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Data journalism: A primer

For the uninitiated, data journalism can feel like "someone else's job" and getting started can be awfully intimidating. But the truth is using data to tell better and more important stories is critical today, and data journalism is a necessary skill for every reporter and for every beat.

You’ve probably seen plenty of exciting examples of data journalism. Maybe reporting from 538 or big interactive graphics from the New York Times. Those are certainly high-profile examples of data journalism, but they are hardly the only examples — or even the most common.

Data journalism includes a wide variety of work, from analyzing local budgets to tracking an area’s crimes to cleaning and posting government data, like the salaries of public officials. While data journalism certainly can — and often does — include tables, charts, graphics and interactive elements, the essence of data journalism is simply using and presenting quantifiable information through a rigorous and reproducible method to inform and buttress your reporting and inform readers.

Some journalists might think of data journalism as that thing someone else does. Maybe a nerd in the corner — the reporter everyone turns to when they have a computer question. But the truth is, data journalism is for every reporter and for every beat.

Any story that relies on quantitative information — budgets, taxes, election results, salaries — is a data journalism opportunity. Sports stories, for example, are already rife with statistics. Enterprising reporters who dig into the numbers can reveal interesting and surprising results. Buzzfeed’s investigation into tennis matches strongly suggested top games had been fixed.

Government data provides tremendous opportunities for reporters to find stories hidden in the numbers. This Marshall Project did just that with its “Crime in Context” story, which goes behind the FBI’s Crime Statistics.

But even beats that, at first glance, might not seem rich with data often are once you dig a little deeper and think creatively. For example, this deep dive into the rhyming structure of the musical “Hamilton” uses data to connect rhymes and detail how the Tony Award-winning musical was composed.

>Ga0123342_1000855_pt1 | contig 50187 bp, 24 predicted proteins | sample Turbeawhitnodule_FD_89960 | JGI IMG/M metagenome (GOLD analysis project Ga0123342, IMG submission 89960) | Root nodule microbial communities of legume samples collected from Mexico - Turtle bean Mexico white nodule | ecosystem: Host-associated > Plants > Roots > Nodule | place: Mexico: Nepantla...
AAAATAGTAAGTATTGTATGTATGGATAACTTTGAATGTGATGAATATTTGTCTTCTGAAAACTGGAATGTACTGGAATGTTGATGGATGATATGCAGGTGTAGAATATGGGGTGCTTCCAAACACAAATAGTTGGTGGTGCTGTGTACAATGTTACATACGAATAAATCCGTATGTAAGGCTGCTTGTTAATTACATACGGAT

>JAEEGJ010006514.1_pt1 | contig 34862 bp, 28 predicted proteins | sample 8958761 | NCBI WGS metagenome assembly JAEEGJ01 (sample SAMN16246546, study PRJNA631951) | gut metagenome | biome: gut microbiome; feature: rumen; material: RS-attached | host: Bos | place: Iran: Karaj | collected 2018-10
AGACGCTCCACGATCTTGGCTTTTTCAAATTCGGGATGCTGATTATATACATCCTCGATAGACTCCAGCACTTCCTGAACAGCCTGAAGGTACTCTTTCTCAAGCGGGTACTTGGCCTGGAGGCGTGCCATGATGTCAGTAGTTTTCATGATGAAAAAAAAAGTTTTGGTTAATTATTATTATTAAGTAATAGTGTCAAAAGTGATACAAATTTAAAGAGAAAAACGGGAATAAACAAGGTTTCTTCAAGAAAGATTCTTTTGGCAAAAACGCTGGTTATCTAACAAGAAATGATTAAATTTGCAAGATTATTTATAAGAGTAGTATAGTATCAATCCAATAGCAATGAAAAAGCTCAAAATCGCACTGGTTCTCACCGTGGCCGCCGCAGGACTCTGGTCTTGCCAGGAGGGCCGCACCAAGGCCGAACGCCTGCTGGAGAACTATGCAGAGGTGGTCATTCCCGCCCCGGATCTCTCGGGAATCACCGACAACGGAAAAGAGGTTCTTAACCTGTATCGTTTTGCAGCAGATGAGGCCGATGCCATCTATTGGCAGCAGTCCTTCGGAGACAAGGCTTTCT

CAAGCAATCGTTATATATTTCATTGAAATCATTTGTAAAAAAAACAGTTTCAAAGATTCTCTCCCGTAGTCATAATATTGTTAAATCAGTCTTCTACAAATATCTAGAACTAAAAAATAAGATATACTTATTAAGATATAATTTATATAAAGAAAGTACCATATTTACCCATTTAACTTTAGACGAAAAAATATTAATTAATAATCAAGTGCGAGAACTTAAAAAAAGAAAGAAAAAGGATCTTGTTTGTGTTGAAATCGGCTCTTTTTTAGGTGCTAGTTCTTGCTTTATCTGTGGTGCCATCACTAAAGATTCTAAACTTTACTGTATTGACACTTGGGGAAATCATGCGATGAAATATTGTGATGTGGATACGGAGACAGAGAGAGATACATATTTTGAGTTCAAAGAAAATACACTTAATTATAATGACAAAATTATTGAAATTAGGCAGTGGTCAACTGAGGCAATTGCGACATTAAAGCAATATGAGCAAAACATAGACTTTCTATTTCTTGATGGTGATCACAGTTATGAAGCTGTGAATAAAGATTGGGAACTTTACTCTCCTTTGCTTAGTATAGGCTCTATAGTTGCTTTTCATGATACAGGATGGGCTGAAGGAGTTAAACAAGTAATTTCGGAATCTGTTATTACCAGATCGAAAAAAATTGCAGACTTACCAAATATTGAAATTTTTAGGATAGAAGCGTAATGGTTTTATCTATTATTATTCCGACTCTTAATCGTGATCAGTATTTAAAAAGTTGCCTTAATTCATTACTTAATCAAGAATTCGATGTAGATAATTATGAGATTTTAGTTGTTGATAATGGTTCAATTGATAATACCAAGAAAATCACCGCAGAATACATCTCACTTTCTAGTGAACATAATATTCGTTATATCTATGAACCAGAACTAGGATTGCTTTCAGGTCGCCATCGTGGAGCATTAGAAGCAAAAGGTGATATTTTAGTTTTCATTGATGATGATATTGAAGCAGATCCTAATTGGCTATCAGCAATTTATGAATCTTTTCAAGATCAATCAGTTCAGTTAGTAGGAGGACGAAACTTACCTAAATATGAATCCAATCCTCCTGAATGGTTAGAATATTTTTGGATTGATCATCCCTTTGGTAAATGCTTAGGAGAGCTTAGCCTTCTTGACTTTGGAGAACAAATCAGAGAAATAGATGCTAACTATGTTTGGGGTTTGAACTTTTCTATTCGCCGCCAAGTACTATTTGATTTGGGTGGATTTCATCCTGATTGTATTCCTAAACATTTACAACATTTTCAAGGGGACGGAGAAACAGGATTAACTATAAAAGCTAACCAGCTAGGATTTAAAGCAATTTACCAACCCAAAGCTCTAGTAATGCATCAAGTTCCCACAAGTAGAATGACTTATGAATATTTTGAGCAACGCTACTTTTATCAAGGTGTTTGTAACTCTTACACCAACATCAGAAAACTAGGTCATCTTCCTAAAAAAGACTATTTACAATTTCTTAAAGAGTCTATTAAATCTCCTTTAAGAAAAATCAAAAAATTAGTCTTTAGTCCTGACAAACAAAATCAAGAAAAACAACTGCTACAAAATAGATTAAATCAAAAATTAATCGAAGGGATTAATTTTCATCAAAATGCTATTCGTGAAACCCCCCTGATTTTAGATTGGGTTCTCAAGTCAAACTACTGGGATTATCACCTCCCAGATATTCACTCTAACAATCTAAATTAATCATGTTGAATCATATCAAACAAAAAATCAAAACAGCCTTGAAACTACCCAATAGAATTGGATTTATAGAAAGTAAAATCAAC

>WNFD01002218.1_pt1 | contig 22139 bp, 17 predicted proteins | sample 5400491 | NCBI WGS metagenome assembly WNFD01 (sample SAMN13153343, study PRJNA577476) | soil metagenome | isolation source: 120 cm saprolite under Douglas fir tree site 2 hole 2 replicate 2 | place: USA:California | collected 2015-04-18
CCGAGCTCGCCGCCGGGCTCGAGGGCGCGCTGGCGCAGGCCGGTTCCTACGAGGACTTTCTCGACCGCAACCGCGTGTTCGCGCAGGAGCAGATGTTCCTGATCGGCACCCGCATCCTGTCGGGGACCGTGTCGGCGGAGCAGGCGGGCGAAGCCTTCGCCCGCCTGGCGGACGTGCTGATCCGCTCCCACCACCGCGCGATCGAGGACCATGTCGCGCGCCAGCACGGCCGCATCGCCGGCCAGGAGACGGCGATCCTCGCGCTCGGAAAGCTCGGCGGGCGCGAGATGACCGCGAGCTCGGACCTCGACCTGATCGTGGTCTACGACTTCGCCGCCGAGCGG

Data usually involves numbers, and numbers usually means math. For many journalists, that makes the prospect of using data intimidating. But it needn’t be. Reject the notion that “you’re bad at math.” Everyone is bad at everything until they practice, and math is no different. For most journalism, the math you should know is pretty minimal: percent change, absolute differences, and calculating rates will cover the vast majority of math you’ll use. The key is to practice. Find ways to use math in your everyday work and life. When you go out to eat, try to calculate tips in your head. The more you do it, the more confident and comfortable you’ll become.

Another intimidating factor in data journalism can be the software people use. But just like kids don’t start their baseball careers in the Major Leagues, you don’t need to start with the most complex software. A spreadsheet program like Microsoft Excel, Google Sheets or even Apple Numbers can handle most of your data journalism needs, especially in the beginning. Like with math, find reasons to use spreadsheets: track expenses, make budgets, create shopping lists. Demystifying the technology will make working with it easier and more satisfying.

Going to meetings with or talking to data journalists — especially if you’re new to the game — can seem like visiting a foreign land with its own language. From math terms to technical jargon, the language barrier can be off-putting or intimidating. But don’t let t be. Use the resources here on BetterNews to learn the terms, or simply ask questions. Often people don’t realize when they slip into jargon and are happy to explain what they mean if asked.

Finally, don’t think of data journalism as just being about numbers. Data journalism can come in many forms, from graphics to tables to beautifully written narratives. Some stories feature few numbers, but wouldn’t have been possible without thoughtful analysis of the underlying data. And often the only way to do that is to jump right in.